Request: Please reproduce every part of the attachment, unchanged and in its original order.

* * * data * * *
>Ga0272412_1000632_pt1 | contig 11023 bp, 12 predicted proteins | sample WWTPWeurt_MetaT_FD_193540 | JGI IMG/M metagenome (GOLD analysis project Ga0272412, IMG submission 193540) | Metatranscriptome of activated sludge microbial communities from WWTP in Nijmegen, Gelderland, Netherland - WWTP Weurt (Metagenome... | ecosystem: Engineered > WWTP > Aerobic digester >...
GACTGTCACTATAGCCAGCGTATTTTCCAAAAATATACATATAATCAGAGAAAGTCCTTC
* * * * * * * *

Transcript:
>Ga0272412_1000632_pt1 | contig 11023 bp, 12 predicted proteins | sample WWTPWeurt_MetaT_FD_193540 | JGI IMG/M metagenome (GOLD analysis project Ga0272412, IMG submission 193540) | Metatranscriptome of activated sludge microbial communities from WWTP in Nijmegen, Gelderland, Netherland - WWTP Weurt (Metagenome... | ecosystem: Engineered > WWTP > Aerobic digester >...
GACTGTCACTATAGCCAGCGTATTTTCCAAAAATATACATATAATCAGAGAAAGTCCTTC